PhilHealth

House panels detain PhilHealth exec for contempt

Mara Cepeda
House panels detain PhilHealth exec for contempt
PhilHealth Internal Legal Department senior manager Rogelio Pocallan Jr will be detained in the House until Monday, August 31

Lawyer Rogelio Pocallan Jr, Internal Legal Department senior manager at the Philippine Health Insurance Corporation (PhilHealth), will be detained for 4 days in the House after he was cited in contempt. 

Pocallan earned the ire of lawmakers during a hearing on Thursday, August 27, after he admitted that it was he who rendered the legal opinion used by the PhilHealth board of directors to overturn a 2015 Court of Appeals (CA) ruling to suspend the erring Perpetual Succour Hospital Inc in Cebu City for 3 months. 

Only a higher court can reverse a lower court’s ruling, and in the case of Perpetual Succour, only the Supreme Court can reverse the CA’s decision.

But Pocallan is of the opinion that PhilHealth is allowed to reverse the CA decision because it has quasi-judicial powers. 

Sagip Representative Rodante Marcoleta and Cavite 4th District Representative Elpidio Barzaga Jr put Pocallan on the hot seat over this claim.

“Ipinanalo nga ng PhilHealth. Sumuporta na nga ang Court of Appeals. In-uphold na nga. Talagang tama nga na suspendihin ng 3 months ang Perpetual Succour. Akalain mo gagawa ng policy na palitan ‘yong 3 month-suspension, alisin?” Marcoleta said. 

(PhilHealth won the case. The Court of Appeals backed you up. It upheld your decision. It was right to suspend Perpetual Succour for 3 months. Then you’re going to make a policy to change the 3-month suspension?)

Minutes later, Barzaga asked Pocallan if he still stands by the same opinion he penned 5 years ago. 

“Yes sir, because the quasi-judicial power is vested in the PhilHealth board,” Pocallan said. 

This made Barzaga, a lawyer and certified public accountant, fume even more. 

“Kung ako ang tatanungin mo, clear sa Constitution (If you are going to ask me, it’s clear in the Constitution): judicial power will be vested on the Supreme Court of the Philippines,” Barzaga said.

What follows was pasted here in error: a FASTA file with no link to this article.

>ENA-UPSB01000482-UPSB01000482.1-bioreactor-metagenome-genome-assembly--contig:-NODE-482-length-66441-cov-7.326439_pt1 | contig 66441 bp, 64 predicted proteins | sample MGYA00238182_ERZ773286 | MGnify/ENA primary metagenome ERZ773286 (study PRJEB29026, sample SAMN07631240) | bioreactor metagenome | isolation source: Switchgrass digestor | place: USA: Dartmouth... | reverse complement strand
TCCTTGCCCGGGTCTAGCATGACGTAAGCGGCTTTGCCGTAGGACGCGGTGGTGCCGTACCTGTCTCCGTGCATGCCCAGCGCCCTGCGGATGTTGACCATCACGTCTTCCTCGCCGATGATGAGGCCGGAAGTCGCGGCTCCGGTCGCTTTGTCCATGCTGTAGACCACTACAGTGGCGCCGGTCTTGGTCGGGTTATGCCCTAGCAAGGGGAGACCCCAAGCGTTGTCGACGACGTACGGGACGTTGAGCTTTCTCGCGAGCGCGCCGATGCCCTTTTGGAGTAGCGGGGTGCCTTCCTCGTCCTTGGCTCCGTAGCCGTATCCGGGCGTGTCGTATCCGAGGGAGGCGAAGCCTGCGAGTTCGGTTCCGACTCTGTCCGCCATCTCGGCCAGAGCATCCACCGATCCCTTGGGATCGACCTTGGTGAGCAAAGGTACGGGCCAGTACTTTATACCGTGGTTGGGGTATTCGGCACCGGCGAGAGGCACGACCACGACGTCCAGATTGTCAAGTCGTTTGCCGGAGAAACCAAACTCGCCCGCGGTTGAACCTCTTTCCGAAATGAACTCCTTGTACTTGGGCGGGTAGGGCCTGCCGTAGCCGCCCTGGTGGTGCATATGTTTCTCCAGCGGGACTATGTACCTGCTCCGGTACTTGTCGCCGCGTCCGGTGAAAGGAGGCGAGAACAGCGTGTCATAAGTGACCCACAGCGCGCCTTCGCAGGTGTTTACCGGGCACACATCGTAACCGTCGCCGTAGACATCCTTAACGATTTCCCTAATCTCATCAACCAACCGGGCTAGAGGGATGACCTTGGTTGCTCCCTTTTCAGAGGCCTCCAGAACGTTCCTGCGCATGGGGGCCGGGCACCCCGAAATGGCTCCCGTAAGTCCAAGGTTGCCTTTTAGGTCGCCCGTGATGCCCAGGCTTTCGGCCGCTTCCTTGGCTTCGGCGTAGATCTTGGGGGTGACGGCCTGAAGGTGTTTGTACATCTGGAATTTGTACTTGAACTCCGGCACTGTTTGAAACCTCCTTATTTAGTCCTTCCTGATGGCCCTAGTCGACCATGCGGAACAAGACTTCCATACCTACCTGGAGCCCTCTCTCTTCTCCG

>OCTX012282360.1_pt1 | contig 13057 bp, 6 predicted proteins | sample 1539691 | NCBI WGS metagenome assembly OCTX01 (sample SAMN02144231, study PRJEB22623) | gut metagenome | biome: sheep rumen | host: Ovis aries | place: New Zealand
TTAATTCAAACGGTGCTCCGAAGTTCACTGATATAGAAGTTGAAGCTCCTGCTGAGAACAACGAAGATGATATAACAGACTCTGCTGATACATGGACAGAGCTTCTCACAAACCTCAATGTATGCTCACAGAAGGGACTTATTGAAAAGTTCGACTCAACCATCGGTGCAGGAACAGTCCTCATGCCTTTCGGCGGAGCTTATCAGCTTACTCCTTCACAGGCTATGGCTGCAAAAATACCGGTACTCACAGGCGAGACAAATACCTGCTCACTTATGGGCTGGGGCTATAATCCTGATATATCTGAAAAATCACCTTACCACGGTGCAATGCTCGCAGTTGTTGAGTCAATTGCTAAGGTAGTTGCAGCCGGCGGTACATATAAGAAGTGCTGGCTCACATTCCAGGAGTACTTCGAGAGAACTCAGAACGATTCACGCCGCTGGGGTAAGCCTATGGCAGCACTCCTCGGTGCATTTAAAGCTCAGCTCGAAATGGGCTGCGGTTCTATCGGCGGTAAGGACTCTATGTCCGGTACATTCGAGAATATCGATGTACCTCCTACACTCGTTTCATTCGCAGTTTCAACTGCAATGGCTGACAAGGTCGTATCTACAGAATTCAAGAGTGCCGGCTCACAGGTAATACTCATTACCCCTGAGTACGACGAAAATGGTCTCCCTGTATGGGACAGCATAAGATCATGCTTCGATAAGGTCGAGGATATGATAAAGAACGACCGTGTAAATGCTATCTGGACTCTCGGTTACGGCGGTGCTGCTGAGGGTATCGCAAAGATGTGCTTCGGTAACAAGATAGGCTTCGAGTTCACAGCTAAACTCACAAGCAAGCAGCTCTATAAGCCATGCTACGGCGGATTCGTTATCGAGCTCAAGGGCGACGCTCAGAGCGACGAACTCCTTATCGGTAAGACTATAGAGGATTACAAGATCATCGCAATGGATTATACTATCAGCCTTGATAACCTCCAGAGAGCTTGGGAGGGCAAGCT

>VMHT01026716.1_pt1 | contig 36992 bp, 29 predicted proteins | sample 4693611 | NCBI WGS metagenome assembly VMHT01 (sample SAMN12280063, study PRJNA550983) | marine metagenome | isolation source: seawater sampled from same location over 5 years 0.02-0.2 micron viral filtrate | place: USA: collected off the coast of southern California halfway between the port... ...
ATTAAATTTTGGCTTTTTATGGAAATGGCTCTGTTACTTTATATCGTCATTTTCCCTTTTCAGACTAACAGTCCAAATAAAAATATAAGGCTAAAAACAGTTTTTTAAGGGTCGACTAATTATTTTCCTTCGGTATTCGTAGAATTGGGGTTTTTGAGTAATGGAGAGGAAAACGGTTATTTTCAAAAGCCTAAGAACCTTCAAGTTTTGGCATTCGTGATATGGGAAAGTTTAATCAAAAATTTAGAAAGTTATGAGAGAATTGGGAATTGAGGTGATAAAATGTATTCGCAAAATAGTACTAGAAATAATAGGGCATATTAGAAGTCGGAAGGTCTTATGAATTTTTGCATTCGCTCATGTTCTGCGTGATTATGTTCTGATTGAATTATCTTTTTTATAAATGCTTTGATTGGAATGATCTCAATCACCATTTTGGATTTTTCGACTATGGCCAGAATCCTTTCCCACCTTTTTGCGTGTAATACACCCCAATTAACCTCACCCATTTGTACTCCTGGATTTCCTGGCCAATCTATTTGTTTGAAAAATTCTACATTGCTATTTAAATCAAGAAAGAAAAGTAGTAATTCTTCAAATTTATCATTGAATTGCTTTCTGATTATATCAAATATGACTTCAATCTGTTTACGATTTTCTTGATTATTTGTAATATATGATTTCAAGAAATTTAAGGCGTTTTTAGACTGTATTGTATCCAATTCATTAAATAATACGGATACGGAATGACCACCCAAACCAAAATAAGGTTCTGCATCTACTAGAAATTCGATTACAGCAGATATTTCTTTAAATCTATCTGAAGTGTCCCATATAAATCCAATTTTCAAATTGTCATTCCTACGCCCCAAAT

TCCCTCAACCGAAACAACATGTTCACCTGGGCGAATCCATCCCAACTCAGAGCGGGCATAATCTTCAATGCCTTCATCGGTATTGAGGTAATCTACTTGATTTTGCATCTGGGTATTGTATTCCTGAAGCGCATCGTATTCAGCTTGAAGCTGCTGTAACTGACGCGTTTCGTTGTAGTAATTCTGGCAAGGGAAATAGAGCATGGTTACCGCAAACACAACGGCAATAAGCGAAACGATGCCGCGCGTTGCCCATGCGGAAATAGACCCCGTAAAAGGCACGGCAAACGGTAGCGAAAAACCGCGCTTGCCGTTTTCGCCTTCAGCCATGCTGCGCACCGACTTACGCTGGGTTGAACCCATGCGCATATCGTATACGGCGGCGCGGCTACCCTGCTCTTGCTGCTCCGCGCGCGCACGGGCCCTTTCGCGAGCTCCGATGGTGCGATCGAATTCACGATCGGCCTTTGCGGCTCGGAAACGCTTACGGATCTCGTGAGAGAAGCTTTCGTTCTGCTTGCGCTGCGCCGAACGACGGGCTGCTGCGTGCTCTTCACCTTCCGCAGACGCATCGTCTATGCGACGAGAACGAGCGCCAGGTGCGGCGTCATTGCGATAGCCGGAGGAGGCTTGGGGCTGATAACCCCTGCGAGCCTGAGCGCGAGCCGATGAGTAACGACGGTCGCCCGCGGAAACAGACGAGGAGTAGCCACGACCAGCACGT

“Kaya ang tinatanong ko sa’yo: As a lawyer, right now, sinasabi mo ba sa amin na, ‘Kayong mga congressman, dapat ‘nyong malaman na ang decision ng Korte Suprema, ang decision ng Court of Appeals, kahit na final and executory, puwede naming palitan sa PhilHealth?'” he asked. 

(That’s why I’m asking you this: As a lawyer, right now, are you telling us congressmen that we should know that a decision of the Supreme Court, a decision of the Court of Appeals, even if it’s final and executory, PhilHealth can change it?)

Pocallan still stood by his answer, prompting Barzaga to move to cite him in contempt. 

“Balik na naman tayo sa quasi-judicial eh. Naglolokohan na lang tayo rito! (We keep on going back to your quasi-judicial answer. You’re just making a fool of us here!) I’m sorry, I move that he be cited in contempt!” Barzaga said. 

When House committee on public accounts chair Mike Defensor asked Barzaga what should be the punishment for Pocallan, the Cavite congressman said it should be detention in the House. 

Defensor then moved to detain Pocallan at the Batasang Pambansa until Monday, August 31. 

The motions were unanimously adopted by the House committees on public accounts, and good government and public accountability, which are investigating the latest corruption scandal to rock PhilHealth.

The hearing was then temporarily suspended to allow the House Sergeant-at-Arms to escort Pocallan out of the plenary hall and into his detention room somewhere inside the Batasang Pambansa.

The other PhilHealth officials present could only watch Pocallan in silence as he fixed his documents on his table before he was taken to his detention room.

What happened in the Perpetual Succour case?

In 2015, PhilHealth’s Prosecution Department found that Perpetual Succour was guilty of overextending the confinement period of patients, the Inquirer reported. 

The department then ruled to suspend Perpetual Succour for 3 months and imposed a fine worth P10,000.

The hospital brought the case before the CA, which thumbed down its petition and upheld the PhilHealth department’s suspension order. 

Despite the court victory, the PhilHealth board would later issue a resolution reversing the Prosecution Department’s suspension of Perpetual Succour. The board instead ordered the hospital to just pay a P100,000 fine.

This was later the subject of an Ombudsman case that lawyer Harry Roque – now President Rodrigo Duterte’s spokesperson – filed against 11 former and incumbent PhilHealth executives in 2019. 

Roque argued PhilHealth had lost P90 million in insurance benefits during the 3 months it allowed Perpetual Succour to continue operating. – Rappler.com

Mara Cepeda

Mara Cepeda specializes in stories about politics and local governance. She covers the Office of the Vice President, the Senate, and the Philippine opposition. She is a 2021 fellow of the Asia Journalism Fellowship and the Reham al-Farra Memorial Journalism Fellowship of the UN. Got tips? Email her at mara.cepeda@rappler.com or tweet @maracepeda.